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was not likely that even they could follow up a track after six hours of steady rain had turned the whole gully into one big mud-puddle. He swore at his ill-luck in no measured terms. The trackers were very seldom away from the camp, and, if he had only had them, he might have followed by moonlight; but they had been lent to his brother Commissioner at Yackandandah, and were not yet returned. It was four o'clock when they did come, and still raining heavily.

‘Confound it!’ said the Commissioner, looking up at the gloomy sky; ‘they wouldn't follow now if it was a track as broad as a main road.’

Jimmy Crow and Bill Bunting fully justified his anticipations. They rode into camp huddled on their horses' necks, wet and dispirited.

‘Too much big fellow rain,’ muttered Jim Crow. ‘How can make 'em light along a track?’ and his mate was quite of his opinion.

But the Commissioner was obdurate; they were his last resource, and go to the gully they should; and go they accordingly did. But the old proverb about taking a horse to water stood good. He might take the blackfellows there, but he could not make them ‘make a light a track.’ It was very probable the rain had washed away all traces of last night's work; but the blacks gave up the task after what the Commissioner chose to consider a very perfunctory search, and squatted down on their haunches shivering and whining in the rain.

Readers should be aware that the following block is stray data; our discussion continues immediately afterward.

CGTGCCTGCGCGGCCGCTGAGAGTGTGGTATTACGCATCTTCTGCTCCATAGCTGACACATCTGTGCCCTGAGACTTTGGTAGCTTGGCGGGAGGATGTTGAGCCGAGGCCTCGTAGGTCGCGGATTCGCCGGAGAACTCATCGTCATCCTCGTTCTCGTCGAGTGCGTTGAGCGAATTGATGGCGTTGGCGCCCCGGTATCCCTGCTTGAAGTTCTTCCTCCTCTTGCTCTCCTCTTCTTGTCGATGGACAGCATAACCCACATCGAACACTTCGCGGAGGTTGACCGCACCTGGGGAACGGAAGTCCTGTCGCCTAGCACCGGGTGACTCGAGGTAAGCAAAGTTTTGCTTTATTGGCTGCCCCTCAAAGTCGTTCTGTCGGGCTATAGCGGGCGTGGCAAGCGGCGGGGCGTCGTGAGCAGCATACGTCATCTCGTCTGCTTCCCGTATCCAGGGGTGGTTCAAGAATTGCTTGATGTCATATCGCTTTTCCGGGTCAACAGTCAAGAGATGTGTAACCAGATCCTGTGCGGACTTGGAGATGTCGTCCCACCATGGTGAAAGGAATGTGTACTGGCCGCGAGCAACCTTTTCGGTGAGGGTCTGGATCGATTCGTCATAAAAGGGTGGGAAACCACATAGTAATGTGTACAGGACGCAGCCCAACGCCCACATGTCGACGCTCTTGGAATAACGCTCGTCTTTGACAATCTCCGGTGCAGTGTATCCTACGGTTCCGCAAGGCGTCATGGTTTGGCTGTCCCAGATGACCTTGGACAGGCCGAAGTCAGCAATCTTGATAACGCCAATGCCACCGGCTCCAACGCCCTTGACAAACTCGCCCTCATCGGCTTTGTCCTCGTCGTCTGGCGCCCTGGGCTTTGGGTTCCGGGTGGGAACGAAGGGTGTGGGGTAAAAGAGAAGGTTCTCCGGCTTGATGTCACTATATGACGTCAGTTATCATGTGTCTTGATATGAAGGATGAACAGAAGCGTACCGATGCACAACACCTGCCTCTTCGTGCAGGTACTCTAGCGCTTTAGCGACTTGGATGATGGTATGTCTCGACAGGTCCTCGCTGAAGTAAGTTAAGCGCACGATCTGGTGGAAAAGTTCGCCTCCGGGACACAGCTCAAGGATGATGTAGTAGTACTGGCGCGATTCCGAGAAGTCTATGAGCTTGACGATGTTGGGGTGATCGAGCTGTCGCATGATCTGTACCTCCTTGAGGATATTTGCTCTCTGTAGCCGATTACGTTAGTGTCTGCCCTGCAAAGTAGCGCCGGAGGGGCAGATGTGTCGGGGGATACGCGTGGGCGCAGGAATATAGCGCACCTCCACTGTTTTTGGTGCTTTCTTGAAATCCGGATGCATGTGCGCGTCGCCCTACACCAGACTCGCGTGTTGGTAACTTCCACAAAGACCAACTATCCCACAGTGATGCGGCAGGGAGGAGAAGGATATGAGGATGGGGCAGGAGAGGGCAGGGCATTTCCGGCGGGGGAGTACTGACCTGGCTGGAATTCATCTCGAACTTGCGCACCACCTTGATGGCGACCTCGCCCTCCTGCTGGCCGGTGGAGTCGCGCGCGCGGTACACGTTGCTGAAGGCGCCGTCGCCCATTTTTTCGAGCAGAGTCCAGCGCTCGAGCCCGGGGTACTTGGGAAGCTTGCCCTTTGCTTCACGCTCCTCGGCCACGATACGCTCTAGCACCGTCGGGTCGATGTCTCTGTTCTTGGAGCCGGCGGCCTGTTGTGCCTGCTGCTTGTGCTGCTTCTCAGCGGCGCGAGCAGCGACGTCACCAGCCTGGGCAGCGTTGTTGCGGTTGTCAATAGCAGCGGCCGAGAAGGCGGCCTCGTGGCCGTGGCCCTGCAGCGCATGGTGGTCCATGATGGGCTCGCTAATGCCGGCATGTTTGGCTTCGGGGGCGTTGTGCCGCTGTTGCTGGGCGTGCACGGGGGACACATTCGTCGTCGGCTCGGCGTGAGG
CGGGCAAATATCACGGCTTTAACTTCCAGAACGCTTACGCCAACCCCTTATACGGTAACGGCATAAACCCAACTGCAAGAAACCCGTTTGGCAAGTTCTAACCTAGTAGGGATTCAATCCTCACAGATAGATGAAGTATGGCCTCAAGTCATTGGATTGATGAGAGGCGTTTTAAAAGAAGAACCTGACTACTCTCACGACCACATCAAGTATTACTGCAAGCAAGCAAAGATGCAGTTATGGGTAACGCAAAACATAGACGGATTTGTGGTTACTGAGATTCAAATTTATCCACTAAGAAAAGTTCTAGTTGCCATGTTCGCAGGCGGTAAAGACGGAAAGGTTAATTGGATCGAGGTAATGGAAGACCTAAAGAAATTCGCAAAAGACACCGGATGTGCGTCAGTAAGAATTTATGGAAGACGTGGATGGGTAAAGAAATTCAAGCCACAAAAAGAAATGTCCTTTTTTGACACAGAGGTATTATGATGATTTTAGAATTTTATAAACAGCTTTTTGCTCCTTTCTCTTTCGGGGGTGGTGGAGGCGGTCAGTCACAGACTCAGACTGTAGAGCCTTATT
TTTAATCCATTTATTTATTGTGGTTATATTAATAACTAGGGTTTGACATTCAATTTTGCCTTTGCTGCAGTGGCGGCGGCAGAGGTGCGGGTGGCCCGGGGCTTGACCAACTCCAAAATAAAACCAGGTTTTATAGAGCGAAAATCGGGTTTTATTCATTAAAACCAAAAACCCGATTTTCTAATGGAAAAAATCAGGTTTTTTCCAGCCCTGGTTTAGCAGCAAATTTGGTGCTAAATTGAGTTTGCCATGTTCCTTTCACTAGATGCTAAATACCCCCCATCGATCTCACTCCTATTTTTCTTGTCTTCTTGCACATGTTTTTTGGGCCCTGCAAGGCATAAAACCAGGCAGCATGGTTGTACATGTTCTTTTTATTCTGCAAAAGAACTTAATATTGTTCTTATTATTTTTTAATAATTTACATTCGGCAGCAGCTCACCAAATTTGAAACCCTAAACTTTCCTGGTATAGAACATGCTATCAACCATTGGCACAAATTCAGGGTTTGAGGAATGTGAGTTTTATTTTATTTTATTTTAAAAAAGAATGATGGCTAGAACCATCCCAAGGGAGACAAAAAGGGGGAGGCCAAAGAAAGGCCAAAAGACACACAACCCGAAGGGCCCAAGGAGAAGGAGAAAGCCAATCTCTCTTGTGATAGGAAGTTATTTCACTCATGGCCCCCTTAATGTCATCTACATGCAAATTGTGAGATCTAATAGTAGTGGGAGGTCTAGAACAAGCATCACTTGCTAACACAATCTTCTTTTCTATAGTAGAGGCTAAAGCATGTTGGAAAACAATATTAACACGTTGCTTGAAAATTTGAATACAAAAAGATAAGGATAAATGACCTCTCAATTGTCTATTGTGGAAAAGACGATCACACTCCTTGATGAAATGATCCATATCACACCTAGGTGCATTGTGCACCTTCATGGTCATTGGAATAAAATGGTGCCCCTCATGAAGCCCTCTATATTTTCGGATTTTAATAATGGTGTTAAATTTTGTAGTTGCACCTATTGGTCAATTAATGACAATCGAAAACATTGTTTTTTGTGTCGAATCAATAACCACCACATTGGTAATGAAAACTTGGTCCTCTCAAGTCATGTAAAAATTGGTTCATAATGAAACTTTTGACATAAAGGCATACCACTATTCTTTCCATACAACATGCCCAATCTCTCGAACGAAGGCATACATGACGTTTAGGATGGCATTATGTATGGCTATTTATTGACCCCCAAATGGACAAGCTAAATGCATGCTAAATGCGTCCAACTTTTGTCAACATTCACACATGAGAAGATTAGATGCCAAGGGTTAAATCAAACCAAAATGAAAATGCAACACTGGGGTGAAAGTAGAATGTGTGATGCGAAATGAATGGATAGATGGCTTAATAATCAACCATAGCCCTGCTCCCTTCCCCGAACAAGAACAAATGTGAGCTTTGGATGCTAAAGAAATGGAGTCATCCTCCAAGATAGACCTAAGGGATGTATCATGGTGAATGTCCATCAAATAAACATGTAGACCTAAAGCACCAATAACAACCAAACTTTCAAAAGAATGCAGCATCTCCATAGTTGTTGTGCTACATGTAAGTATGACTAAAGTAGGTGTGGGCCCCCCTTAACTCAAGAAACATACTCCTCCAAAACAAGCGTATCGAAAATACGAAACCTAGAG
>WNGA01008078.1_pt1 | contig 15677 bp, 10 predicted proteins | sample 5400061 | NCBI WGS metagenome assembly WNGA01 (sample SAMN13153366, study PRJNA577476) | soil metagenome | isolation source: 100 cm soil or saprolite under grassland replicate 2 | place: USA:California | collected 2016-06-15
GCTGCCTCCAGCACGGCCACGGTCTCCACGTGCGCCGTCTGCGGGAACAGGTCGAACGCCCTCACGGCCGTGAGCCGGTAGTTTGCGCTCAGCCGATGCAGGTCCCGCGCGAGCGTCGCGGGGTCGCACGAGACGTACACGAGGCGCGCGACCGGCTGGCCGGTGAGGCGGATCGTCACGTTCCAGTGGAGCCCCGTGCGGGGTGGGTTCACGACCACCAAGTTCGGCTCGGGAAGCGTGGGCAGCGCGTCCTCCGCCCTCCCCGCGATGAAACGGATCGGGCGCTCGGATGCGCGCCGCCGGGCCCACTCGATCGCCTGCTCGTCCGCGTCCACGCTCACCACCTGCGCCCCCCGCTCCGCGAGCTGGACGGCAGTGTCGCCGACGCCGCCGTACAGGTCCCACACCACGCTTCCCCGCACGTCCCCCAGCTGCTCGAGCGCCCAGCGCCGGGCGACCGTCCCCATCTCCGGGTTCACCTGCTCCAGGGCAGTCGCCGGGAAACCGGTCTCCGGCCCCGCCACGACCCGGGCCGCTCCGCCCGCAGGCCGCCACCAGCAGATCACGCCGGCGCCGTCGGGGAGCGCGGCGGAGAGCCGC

‘Blackfellow no make a light,’ they said. ‘White-fellow sit down along a humpy. Blackfellow sit down along a humpy. Big fellow rain;’ and with this very ambiguous explanation he had to be content, for an Australian black at the best of times is never more

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than half civilized, and these men were all but savages.

When they had decided not to do a thing, not even the all-powerful Commissioner himself could compel them to try.

‘After all, sir,’ said the sergeant, ‘I don't think they could possibly do any good on a day like this. They are quite right; even the tracks we know we made are all washed away.’

‘You take it very coolly, sergeant.’

The sergeant winced.

‘Nothing can make any difference to me now, sir.’

Young Anderson watched him cross the square in the pouring rain to his own hut.

‘By Jove!’ he said, ‘I believe the men are right. The sergeant ain't got no works.’

Commissioner Ruthven looked at him a little scornfully. He had no very high opinion of his clerk at any time.

‘Possibly, Mr. Anderson——’ he began, and then left off abruptly.

Why should he discuss his non-commissioned officer with his clerk? Anderson calmly filled his pipe, and thought what a nuisance it was that the day should be wet and his superior officer permanently out of temper for the rest of the evening.